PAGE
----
People who quit smoking for 15 years significantly lower their risk of heart failure, new study suggests.
Researchers have discovered that smokers who ditched the habit 15 years ago had the same risk as those non-smokers or those who never smoked.
While smokers who quit will benefit from a reduced risk of premature death, to attain the full health benefits of quitting smoking you need to smoke less, quit the habit as early as possible, or better yet never try smoking.
The research studied data from more than 2,500 adults who never smoked, 1,200 former smokers who quit 15 years ago and 620 current smokers. Of those who quit smoking more than 300 were heavy smokers. The subjects were adult aging 65 and over.
After 13 years of the study, around 21% of non-smokers and 21% of former smokers had heart failure. But among former heavy smokers, about 30% had heart failure.
Other factors like sex, age, ethnicity, education, medications or other health conditions, increases risks of current smokers. They are 50% more likely to suffer heart failure than former and non-smokers.
Also, given the same time span, current smokers are two times more likely to die from any cause, than those who never smoked. While former heavy smokers are roughly 26% more likely to die than non-smokers.
The reason for this is the inducement of atherosclerosis or the building-up of plaque in the smoker’s arteries. As a result, the arteries becomes clogged increasing the risk of blood clot and heart attack. But when a smoker quit, the accumulation of plaque and the chance of blood clots also decreases, allowing the person to lower his cardiovascular risk to normal over time.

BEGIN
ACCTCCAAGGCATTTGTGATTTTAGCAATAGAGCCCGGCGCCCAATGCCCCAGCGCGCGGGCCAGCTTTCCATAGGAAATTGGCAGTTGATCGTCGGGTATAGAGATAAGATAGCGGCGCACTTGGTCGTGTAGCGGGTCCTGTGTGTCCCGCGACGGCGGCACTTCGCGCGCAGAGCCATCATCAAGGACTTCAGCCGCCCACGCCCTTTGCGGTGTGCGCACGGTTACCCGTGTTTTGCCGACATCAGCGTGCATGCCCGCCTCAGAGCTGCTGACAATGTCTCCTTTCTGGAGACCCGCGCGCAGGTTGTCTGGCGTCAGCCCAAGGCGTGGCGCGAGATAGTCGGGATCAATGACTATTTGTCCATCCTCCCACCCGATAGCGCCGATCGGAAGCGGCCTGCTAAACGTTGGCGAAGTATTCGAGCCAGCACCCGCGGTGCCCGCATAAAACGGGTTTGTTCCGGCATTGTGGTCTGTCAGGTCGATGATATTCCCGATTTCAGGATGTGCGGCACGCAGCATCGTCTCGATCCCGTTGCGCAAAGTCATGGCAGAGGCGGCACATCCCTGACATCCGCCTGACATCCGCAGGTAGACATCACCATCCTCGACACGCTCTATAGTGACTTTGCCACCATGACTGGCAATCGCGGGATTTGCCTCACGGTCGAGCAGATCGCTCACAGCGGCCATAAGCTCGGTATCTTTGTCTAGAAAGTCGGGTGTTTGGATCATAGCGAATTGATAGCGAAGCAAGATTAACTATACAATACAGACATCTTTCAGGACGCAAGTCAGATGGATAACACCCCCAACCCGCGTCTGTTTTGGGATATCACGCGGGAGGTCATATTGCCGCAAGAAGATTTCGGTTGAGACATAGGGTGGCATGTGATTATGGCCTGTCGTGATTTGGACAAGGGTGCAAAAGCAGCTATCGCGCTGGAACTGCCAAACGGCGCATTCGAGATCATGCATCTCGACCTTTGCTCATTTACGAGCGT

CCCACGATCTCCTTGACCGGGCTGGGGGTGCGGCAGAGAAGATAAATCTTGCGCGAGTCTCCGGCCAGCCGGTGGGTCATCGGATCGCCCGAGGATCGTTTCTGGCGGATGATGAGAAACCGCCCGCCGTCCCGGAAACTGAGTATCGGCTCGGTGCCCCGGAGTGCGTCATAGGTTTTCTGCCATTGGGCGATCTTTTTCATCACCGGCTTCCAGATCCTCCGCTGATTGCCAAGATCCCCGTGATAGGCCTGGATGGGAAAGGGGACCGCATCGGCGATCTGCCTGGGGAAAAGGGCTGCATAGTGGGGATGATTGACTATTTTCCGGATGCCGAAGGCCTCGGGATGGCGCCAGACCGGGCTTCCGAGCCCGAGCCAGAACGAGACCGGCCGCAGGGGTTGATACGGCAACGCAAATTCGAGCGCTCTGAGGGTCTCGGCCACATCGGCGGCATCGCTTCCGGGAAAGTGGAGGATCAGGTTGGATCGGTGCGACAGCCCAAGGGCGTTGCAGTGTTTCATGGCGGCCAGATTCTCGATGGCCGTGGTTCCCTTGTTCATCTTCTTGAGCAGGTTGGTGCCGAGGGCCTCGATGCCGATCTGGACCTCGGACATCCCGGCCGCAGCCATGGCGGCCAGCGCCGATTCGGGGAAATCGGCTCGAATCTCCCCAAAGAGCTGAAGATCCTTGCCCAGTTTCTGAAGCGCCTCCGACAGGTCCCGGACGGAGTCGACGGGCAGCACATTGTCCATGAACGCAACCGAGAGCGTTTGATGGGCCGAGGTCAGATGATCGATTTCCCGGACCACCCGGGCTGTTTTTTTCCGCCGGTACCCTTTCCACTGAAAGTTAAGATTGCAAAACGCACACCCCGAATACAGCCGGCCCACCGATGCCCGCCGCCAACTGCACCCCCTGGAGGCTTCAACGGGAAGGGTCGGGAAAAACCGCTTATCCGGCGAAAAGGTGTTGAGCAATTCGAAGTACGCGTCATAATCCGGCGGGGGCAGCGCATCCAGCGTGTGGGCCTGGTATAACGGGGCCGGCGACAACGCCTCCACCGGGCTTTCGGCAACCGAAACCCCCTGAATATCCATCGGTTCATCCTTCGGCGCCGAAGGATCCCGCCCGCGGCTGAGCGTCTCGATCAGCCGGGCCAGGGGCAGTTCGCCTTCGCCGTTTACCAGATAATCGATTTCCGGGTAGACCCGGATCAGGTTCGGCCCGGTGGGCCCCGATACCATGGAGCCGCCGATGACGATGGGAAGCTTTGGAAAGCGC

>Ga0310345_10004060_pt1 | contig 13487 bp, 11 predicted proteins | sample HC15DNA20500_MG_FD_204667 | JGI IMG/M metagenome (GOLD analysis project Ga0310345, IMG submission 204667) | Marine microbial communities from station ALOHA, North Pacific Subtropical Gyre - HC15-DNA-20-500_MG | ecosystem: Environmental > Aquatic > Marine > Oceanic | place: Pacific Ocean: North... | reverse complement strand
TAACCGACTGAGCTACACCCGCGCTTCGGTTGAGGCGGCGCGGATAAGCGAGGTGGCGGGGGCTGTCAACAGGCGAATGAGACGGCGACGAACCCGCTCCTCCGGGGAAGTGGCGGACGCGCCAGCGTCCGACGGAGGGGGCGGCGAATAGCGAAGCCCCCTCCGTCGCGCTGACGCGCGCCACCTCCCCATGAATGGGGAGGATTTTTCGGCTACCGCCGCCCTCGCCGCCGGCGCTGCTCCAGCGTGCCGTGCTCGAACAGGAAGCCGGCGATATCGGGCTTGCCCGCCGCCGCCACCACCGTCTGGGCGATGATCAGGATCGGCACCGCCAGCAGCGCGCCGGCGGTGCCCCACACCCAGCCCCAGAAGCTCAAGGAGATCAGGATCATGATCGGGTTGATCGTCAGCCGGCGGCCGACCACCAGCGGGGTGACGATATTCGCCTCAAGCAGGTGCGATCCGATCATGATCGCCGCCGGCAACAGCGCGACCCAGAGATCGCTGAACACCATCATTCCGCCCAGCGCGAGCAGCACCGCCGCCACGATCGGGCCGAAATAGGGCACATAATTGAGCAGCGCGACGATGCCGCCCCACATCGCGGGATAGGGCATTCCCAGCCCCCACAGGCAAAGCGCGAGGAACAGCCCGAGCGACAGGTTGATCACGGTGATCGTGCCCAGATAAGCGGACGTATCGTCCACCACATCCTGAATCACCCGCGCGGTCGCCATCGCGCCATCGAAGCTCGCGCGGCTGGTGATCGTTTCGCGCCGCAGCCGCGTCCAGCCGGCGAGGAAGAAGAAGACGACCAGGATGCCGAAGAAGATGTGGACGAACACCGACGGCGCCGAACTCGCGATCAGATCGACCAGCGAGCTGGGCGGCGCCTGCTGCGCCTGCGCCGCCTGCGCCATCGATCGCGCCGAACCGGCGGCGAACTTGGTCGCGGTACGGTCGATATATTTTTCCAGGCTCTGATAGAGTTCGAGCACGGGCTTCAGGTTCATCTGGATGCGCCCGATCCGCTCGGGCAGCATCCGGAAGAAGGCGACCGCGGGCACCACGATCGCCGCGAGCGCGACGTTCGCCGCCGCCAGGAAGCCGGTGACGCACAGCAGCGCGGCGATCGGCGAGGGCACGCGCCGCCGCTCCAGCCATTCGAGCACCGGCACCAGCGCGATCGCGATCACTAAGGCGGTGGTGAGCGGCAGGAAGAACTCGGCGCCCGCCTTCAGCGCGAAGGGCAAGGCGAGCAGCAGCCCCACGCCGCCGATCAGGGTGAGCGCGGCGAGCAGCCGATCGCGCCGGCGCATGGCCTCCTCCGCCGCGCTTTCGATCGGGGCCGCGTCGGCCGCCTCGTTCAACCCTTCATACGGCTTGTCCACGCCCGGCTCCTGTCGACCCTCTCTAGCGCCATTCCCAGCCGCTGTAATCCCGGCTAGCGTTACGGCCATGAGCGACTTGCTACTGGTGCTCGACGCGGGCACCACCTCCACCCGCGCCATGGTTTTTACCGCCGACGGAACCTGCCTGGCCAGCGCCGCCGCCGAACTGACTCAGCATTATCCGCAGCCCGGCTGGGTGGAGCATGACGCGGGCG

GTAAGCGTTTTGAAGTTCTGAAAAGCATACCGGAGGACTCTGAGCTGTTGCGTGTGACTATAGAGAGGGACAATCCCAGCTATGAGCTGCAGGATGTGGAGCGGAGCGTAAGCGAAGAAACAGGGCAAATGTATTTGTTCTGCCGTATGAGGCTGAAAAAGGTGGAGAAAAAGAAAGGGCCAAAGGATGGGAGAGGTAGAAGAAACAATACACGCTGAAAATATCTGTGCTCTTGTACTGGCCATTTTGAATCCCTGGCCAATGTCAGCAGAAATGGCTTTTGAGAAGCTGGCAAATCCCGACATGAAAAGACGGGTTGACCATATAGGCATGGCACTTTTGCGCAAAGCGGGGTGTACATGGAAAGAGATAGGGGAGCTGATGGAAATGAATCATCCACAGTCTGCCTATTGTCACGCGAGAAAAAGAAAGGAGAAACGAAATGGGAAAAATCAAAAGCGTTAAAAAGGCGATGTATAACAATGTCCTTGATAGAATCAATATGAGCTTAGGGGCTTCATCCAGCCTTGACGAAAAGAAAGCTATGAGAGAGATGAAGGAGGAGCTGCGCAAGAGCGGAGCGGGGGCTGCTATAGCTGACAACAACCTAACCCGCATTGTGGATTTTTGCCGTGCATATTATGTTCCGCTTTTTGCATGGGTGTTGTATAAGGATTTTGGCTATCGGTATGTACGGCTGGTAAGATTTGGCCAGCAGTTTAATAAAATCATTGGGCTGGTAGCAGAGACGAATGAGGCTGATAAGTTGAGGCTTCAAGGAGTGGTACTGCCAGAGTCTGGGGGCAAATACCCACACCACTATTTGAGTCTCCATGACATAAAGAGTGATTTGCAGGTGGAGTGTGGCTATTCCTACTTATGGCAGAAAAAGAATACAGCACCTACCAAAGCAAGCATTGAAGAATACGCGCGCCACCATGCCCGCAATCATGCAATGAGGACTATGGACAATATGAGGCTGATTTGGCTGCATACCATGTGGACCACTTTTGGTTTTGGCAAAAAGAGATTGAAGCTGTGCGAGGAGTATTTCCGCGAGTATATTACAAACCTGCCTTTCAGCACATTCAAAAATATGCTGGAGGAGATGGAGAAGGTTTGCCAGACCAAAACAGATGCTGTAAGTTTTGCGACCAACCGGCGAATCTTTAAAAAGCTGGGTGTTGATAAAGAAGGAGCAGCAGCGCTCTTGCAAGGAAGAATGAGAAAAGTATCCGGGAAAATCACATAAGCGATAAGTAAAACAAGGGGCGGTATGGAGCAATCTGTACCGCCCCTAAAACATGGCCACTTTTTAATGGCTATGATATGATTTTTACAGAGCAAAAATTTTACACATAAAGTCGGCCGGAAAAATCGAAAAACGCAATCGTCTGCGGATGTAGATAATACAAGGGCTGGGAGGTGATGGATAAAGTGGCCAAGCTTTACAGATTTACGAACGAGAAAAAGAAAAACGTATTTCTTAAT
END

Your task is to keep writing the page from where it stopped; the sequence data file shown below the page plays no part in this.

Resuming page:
This study was the first to look into the effects of the smoking history on the health benefits of continued smoking abstinence for former smokers. The health profile of former heavy smokers may not be the same as non-smokers, but the cardiovascular risk are definitely much lower than current smokers, the researchers said.
Other study suggest that quitting the habit of smoking also reduces the risk of other cancers such as cancer of the lungs and upper gastrointestinal tract. Your risks begin to decrease the moment you quit smoking, even at an older age. The human body heals itself. Twelve hours after your last cigarette the carbon monoxide in your blood declines and your circulatory system starts repairing the damages. However, quitting smoking and recovering from the effects of nicotine is a slow process which often times lead to discomforts like coughing, difficulty in sleeping, sore tongue and gums, etc.
The study further suggests that doctors should look more into the cardiovascular health of former heavy smokers.